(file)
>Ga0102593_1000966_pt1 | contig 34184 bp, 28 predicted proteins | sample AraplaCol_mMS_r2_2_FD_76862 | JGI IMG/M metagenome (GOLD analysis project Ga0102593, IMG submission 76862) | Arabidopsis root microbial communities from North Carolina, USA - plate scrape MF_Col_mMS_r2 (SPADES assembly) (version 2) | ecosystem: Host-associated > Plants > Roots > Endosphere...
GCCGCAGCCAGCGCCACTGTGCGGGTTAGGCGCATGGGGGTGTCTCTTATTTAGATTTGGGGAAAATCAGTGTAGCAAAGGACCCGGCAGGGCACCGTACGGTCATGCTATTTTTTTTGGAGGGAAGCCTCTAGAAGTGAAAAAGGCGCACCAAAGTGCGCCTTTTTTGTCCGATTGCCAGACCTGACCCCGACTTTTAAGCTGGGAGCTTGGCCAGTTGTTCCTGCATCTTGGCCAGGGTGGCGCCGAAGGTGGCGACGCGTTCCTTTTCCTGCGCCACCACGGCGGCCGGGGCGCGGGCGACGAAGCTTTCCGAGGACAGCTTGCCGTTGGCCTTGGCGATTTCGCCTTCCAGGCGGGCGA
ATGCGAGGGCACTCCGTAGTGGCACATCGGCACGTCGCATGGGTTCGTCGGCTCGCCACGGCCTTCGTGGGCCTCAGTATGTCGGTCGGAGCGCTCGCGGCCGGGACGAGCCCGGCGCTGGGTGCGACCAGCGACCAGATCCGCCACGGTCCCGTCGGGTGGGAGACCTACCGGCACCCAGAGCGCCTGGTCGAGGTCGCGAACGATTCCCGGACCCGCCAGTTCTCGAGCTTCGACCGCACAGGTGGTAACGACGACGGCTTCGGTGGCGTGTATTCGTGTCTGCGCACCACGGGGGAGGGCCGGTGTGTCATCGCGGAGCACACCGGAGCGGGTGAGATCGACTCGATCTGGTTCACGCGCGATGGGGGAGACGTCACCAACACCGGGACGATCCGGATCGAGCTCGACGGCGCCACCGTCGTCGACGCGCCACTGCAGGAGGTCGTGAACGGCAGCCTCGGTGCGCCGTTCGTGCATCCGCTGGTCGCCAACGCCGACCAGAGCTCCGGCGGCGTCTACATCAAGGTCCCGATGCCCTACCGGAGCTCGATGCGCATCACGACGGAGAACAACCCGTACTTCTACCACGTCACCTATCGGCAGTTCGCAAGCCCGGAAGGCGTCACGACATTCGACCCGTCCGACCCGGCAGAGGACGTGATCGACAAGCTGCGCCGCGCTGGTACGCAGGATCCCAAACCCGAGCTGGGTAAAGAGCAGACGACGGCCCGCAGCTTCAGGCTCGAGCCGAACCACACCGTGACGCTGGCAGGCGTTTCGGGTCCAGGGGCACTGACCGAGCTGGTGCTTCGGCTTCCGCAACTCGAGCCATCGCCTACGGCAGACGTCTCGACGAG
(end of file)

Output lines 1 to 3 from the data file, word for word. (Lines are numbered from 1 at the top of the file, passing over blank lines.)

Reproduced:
>Ga0102593_1000966_pt1 | contig 34184 bp, 28 predicted proteins | sample AraplaCol_mMS_r2_2_FD_76862 | JGI IMG/M metagenome (GOLD analysis project Ga0102593, IMG submission 76862) | Arabidopsis root microbial communities from North Carolina, USA - plate scrape MF_Col_mMS_r2 (SPADES assembly) (version 2) | ecosystem: Host-associated > Plants > Roots > Endosphere...
GCCGCAGCCAGCGCCACTGTGCGGGTTAGGCGCATGGGGGTGTCTCTTATTTAGATTTGGGGAAAATCAGTGTAGCAAAGGACCCGGCAGGGCACCGTACGGTCATGCTATTTTTTTTGGAGGGAAGCCTCTAGAAGTGAAAAAGGCGCACCAAAGTGCGCCTTTTTTGTCCGATTGCCAGACCTGACCCCGACTTTTAAGCTGGGAGCTTGGCCAGTTGTTCCTGCATCTTGGCCAGGGTGGCGCCGAAGGTGGCGACGCGTTCCTTTTCCTGCGCCACCACGGCGGCCGGGGCGCGGGCGACGAAGCTTTCCGAGGACAGCTTGCCGTTGGCCTTGGCGATTTCGCCTTCCAGGCGGGCGA
ATGCGAGGGCACTCCGTAGTGGCACATCGGCACGTCGCATGGGTTCGTCGGCTCGCCACGGCCTTCGTGGGCCTCAGTATGTCGGTCGGAGCGCTCGCGGCCGGGACGAGCCCGGCGCTGGGTGCGACCAGCGACCAGATCCGCCACGGTCCCGTCGGGTGGGAGACCTACCGGCACCCAGAGCGCCTGGTCGAGGTCGCGAACGATTCCCGGACCCGCCAGTTCTCGAGCTTCGACCGCACAGGTGGTAACGACGACGGCTTCGGTGGCGTGTATTCGTGTCTGCGCACCACGGGGGAGGGCCGGTGTGTCATCGCGGAGCACACCGGAGCGGGTGAGATCGACTCGATCTGGTTCACGCGCGATGGGGGAGACGTCACCAACACCGGGACGATCCGGATCGAGCTCGACGGCGCCACCGTCGTCGACGCGCCACTGCAGGAGGTCGTGAACGGCAGCCTCGGTGCGCCGTTCGTGCATCCGCTGGTCGCCAACGCCGACCAGAGCTCCGGCGGCGTCTACATCAAGGTCCCGATGCCCTACCGGAGCTCGATGCGCATCACGACGGAGAACAACCCGTACTTCTACCACGTCACCTATCGGCAGTTCGCAAGCCCGGAAGGCGTCACGACATTCGACCCGTCCGACCCGGCAGAGGACGTGATCGACAAGCTGCGCCGCGCTGGTACGCAGGATCCCAAACCCGAGCTGGGTAAAGAGCAGACGACGGCCCGCAGCTTCAGGCTCGAGCCGAACCACACCGTGACGCTGGCAGGCGTTTCGGGTCCAGGGGCACTGACCGAGCTGGTGCTTCGGCTTCCGCAACTCGAGCCATCGCCTACGGCAGACGTCTCGACGAG